In a competitive jobs market, people tend to think ‘does a little white lie in my CV matter if it helps me get the job?’. The answer to this is that it very well could, and the consequences could very well be serious.

Your CV may well be a critical document when the prospective employer decides whether or not to offer you the job. If he relies upon it, and it contains untruths which are believed, you could be in big trouble apart from just losing the job if you are found out. In the eyes of the law this could well be obtaining a financial advantage (being what you are going to get paid) by deception. This is fraud and a criminal offence, which could result in you ending up in court. A criminal conviction on your next CV will not look good.

Over and above the possibility of having committed a criminal offence, false information on a CV which induces the employer to give you the job will be a misrepresentation. A contract (here an employment contract) based on a misrepresentation is voidable, and can be set aside if the misrepresentation is ‘material’ and had the effect of ‘inducing’ the contract. Not only would that result in you losing the job, you could face a hefty claim for damages.

The law says that when a contract is set aside, the parties must be returned to the position they were in before the contract was made. For you that will mean being without a job and with the problem of explaining to a new employer why this job was lost and why you cannot obtain a reference. Your ex-employer, however, would be entitled in law to come after you for the return of any wages paid, and you could also be liable for the costs of any training provided and finding a replacement for you, including paying a recruitment agents fee. Not nice.

As I said above, for an employment contract to be declared void by reason of a misrepresentation contained in a CV, the misrepresentation must be ‘material’ and must have induced the employer to give you the job. Some people may say that the purpose of a CV is only to get you to that first interview and it is how you perform at interview which decides whether you get the job. Cases which have come before the courts, however, show this to be a risky argument. There is a wealth of legal authority that ‘promoting’ academic qualifications over what you have can be an actionable misrepresentation. Thus, if you say you have a first class honours degree from Oxford when you do not, and the employer relies upon this without checking it out, you will be guilty of a misrepresentation, as it is likely to be held that academic qualifications are material to the job you are applying for.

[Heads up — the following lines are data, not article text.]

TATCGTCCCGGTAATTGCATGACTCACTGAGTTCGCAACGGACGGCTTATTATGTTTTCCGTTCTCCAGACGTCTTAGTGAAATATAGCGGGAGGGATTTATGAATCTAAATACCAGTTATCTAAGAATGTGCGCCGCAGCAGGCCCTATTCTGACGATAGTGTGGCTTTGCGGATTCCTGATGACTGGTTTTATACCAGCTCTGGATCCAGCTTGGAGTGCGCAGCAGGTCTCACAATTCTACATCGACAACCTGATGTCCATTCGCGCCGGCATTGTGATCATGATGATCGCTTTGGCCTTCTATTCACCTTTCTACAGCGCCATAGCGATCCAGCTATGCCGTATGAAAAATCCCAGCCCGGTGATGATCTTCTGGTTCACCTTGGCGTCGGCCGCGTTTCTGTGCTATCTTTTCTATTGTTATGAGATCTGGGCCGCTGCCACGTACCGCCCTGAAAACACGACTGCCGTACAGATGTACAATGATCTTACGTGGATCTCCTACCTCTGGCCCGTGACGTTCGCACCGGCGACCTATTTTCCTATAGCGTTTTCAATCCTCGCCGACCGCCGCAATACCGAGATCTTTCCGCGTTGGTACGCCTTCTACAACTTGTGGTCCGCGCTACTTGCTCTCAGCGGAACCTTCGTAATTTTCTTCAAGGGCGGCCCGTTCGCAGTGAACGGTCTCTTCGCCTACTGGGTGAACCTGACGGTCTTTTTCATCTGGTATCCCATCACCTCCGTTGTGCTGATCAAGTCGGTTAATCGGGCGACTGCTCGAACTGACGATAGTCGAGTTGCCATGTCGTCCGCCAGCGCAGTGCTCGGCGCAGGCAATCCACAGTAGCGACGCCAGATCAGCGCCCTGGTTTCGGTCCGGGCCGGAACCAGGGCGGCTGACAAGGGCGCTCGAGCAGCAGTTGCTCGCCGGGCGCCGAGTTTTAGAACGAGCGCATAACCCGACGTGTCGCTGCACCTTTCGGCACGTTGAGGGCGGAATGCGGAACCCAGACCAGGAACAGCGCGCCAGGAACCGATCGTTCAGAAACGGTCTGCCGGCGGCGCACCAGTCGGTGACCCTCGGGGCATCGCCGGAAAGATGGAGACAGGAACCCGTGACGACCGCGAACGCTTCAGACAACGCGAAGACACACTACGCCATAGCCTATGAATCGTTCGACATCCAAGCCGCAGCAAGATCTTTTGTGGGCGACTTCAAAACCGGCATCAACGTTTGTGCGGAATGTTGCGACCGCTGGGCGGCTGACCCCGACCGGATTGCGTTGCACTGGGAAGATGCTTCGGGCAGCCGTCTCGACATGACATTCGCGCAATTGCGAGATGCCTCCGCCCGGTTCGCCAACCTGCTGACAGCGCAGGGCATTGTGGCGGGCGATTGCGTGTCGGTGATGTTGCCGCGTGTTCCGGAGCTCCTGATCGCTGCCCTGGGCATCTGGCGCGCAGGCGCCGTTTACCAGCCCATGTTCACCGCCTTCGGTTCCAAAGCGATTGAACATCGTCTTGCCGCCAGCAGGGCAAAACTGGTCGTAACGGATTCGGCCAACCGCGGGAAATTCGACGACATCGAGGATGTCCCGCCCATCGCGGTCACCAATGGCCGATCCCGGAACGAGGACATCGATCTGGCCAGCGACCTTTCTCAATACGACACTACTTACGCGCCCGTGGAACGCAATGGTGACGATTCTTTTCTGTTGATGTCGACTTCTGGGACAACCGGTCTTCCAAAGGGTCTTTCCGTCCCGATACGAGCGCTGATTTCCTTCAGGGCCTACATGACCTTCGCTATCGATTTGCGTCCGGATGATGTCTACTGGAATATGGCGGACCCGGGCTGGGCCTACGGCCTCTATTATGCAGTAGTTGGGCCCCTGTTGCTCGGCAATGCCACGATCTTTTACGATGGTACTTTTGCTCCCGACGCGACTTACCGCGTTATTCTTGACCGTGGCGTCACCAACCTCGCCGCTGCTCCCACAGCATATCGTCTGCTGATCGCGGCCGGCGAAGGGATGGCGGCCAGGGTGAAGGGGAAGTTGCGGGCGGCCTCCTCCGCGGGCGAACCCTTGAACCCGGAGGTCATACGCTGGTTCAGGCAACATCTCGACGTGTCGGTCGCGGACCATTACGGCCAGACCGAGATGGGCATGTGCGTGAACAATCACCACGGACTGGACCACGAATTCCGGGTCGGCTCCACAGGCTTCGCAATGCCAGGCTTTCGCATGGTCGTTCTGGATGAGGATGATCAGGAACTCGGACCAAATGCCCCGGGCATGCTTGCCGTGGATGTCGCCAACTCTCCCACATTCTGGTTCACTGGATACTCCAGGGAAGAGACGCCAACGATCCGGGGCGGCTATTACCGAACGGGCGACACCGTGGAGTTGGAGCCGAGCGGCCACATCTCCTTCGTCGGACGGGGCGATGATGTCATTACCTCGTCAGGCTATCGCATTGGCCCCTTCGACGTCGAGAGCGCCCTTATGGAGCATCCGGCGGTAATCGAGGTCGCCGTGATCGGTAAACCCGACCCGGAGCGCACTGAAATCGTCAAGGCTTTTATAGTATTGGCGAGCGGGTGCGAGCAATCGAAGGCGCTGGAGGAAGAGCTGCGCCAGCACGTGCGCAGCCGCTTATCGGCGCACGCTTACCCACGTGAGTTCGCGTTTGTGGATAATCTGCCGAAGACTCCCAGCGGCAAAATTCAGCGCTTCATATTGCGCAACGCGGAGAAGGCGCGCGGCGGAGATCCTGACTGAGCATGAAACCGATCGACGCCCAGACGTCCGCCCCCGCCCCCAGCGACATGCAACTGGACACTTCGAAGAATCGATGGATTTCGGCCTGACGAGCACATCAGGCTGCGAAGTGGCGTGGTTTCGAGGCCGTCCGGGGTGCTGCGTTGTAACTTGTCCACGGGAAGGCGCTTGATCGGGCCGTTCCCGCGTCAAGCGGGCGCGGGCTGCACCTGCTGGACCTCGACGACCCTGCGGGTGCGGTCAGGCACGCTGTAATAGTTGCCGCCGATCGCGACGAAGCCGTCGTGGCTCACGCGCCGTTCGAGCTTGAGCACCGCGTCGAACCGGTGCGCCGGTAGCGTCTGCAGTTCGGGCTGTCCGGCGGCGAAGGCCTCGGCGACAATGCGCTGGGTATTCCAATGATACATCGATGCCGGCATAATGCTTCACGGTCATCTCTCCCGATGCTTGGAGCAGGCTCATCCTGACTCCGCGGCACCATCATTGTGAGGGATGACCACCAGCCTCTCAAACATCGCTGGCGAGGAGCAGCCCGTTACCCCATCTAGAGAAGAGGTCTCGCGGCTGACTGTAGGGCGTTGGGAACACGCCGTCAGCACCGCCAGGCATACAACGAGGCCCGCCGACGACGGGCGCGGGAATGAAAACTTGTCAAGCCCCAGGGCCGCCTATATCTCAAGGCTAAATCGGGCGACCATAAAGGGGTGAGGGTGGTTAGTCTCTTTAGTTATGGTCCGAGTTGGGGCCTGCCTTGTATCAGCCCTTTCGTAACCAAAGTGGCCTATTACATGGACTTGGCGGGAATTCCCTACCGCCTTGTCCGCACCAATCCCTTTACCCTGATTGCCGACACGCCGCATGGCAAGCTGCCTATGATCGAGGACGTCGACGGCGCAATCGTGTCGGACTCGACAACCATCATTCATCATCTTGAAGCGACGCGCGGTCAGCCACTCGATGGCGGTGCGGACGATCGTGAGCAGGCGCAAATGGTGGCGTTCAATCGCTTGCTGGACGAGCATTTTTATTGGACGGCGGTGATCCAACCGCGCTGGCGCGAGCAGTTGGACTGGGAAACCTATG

What if your ‘naughties’ on your CV are not discovered, all goes well for a while, but you then have a falling out. If you have worked for more than a year you can only be dismissed, if there is a ‘fair reason’ for dismissal as set out in the Employment Acts. If you lied on your CV, this could very well be considered gross misconduct sufficient to justify a dismissal. It may well be that if you have worked well for some time and proved yourself to the employer; an inaccuracy on your CV would not constitute sufficient misconduct to dismiss. But it could and do you really want this hanging over your head.

The legal advice is therefore clear. It just isn’t worth it.